Senegal's latest TV drama star is a fictional doctor who provides coronavirus advice -- a far cry from characters in the West African country's usual fare of infidelity-themed soap operas.
Since late April, a short television show in the Wolof language dubbed "The Virus," has aired on social media and on a private channel, focusing on the day-to-day of life during the pandemic.
"We wanted to make five- to eight-minute TV films to show what to do and what not to do to avoid the coronavirus," said the programme's director, Mohamed Moustapha Kante.
Wearing a facemask on his cluttered set in the capital city Dakar, Kante explained that the idea behind the series was to go beyond stilted government slogans such "wash your hands" or "cough into your elbow".
The 30-episode series is being broadcast on ITV, one of the country's most popular channels.
It started airing at the beginning of Ramadan and broadcasts in the evening, when the Muslim faithful break their fast, and when many Senegalese like to sit in front of the box.
In "The Virus," the fictional Doctor Diouf appears at the end of episodes constructed around daily life in average Senegalese homes, to proffer his advice.
"The messages vary from day to day," said Alioune Thiam, the actor who plays Dr. Diouf.
In one episode, for example, a young man criticises his sister who is too engrossed by social media to listen to health warnings about COVID-19.
She learns her lesson when she eventually catches the virus, however.
"We're getting feedback from viewers," says Thiam. "For example, someone told us he didn't know that diarrhoea was one of the symptoms".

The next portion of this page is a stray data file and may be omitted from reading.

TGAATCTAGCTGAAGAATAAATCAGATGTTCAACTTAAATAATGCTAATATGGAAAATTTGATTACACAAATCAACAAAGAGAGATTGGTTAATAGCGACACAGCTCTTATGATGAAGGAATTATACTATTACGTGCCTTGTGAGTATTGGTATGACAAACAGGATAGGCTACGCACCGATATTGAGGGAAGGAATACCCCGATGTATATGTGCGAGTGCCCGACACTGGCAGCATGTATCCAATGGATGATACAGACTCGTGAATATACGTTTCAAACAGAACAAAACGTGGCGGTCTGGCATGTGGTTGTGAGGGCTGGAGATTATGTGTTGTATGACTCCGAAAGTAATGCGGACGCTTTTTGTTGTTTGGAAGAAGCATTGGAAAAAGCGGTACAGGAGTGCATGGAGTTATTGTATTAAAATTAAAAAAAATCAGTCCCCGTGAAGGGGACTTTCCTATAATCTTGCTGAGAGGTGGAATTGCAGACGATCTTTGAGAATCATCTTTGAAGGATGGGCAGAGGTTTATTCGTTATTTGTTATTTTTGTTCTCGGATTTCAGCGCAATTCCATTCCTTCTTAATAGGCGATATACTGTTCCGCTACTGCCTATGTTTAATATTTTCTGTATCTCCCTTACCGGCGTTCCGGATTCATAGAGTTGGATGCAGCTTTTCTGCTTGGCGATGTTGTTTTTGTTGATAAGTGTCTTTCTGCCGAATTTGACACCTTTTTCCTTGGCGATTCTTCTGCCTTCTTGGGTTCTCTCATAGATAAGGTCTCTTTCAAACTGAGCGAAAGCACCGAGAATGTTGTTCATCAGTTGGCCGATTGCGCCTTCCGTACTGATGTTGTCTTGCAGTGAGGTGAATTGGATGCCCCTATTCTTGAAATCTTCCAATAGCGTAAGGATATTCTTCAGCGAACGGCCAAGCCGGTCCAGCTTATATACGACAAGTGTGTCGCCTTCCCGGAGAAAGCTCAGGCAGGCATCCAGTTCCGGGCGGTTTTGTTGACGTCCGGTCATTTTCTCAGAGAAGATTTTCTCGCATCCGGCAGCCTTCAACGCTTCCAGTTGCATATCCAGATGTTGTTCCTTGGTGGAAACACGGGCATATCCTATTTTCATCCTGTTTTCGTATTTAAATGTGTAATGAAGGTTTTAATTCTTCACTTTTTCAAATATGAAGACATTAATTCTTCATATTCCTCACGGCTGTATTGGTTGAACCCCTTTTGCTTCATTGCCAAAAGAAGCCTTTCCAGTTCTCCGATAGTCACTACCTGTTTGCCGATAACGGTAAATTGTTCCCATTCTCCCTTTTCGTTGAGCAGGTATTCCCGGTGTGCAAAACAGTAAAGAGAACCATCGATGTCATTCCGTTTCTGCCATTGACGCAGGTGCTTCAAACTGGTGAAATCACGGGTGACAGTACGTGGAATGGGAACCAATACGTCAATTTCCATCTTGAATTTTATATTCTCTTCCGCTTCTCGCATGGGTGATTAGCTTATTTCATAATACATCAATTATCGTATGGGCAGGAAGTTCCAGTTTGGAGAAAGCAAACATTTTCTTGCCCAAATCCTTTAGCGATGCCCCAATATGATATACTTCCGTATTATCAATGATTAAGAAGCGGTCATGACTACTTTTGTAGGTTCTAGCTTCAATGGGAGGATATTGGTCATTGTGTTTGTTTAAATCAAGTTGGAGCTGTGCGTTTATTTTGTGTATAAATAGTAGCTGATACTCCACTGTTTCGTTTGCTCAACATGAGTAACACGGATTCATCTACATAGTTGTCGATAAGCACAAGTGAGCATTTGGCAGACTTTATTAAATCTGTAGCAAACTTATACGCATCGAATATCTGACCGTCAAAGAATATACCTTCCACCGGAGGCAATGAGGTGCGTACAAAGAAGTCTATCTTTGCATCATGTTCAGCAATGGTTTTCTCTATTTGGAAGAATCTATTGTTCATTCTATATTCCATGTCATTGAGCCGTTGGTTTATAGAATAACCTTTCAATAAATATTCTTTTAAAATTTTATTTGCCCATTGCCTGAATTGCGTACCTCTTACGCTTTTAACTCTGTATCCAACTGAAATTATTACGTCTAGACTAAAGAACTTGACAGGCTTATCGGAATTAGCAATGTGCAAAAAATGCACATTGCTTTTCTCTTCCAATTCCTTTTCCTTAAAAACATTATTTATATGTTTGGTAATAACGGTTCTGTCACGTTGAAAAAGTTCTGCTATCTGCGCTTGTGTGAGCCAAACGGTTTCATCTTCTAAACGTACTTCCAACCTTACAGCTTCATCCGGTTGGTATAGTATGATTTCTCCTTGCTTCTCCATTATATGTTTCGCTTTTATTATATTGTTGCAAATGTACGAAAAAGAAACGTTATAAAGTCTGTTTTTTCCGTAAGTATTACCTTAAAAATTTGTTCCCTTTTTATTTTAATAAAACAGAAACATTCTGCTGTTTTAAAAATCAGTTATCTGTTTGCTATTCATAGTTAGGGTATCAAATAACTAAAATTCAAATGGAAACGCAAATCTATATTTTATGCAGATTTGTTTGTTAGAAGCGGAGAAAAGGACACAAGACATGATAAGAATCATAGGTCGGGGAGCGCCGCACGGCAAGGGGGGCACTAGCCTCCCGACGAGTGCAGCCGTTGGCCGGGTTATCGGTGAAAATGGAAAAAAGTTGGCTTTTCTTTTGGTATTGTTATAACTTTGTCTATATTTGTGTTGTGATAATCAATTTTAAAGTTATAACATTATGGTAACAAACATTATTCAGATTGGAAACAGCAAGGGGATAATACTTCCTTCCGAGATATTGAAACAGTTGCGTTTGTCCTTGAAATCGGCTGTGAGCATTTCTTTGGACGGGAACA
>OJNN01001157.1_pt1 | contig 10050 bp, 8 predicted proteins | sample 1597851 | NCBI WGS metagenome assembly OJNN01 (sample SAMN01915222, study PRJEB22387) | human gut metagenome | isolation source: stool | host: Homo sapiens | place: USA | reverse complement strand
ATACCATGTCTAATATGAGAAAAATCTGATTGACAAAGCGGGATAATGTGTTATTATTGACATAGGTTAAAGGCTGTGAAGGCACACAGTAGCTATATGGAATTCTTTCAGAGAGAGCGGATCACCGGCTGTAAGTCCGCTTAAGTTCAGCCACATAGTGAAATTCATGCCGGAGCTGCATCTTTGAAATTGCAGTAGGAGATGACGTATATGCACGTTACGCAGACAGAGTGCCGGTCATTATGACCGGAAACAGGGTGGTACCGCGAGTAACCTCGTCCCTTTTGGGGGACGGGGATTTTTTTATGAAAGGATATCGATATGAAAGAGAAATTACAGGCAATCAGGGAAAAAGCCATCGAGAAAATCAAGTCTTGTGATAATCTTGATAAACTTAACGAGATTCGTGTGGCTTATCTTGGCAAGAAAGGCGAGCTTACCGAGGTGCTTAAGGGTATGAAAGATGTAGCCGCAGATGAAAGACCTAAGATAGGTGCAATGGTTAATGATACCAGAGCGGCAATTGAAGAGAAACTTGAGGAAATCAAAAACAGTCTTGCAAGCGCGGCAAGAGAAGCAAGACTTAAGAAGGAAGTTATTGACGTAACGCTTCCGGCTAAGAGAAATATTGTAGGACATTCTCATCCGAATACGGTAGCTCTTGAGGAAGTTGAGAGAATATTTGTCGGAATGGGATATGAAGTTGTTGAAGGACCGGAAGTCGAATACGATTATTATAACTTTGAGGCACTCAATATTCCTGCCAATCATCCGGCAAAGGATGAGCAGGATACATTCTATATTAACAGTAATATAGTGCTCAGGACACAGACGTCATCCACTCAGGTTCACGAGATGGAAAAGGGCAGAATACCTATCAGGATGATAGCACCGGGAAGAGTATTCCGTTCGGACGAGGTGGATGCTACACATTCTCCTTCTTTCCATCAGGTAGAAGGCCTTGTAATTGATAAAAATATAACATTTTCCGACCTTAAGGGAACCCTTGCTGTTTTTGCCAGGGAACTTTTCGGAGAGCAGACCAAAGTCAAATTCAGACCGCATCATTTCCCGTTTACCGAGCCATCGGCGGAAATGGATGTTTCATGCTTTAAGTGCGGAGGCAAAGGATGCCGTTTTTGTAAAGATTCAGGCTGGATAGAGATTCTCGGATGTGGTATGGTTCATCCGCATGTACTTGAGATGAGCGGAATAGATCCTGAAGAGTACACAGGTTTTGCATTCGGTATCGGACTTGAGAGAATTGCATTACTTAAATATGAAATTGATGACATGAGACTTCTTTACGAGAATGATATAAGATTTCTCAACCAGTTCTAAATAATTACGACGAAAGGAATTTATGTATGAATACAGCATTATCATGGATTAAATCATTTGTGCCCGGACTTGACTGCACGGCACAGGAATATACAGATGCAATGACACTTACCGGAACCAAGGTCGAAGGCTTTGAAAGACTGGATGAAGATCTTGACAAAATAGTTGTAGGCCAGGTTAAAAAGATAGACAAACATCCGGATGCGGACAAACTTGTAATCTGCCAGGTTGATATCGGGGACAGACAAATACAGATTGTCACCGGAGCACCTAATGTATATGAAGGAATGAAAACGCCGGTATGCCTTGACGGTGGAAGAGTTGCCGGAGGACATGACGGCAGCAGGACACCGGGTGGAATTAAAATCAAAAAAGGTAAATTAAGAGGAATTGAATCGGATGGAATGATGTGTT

Senegalese authorities have recorded some 1,200 coronavirus cases to date, with 33 fatalities, a low number compared to Europe and the United States.
But infections are increasing, and as with other poor countries in the region, there are fears that Senegal is ill prepared to handle a large outbreak.
The government has shut the borders, restricted travel between cities and imposed a strict dusk-to-dawn curfew in order to curb the virus.
But authorities are also broadly receptive to coronavirus-related entertainment.
For example, the health ministry is currently advising several production companies that are developing virus-related content, according to its spokeswoman Ngone Ngom.
"We have received a lot of productions and storylines on the coronavirus," she said.
"We are currently looking at how to work with these production companies to raise awareness".
Senegal's broadcasting authority has also warned against irresponsible programming, however, and has issued guidance that "television and radio stations avoid anything resembling the stigmatisation of victims".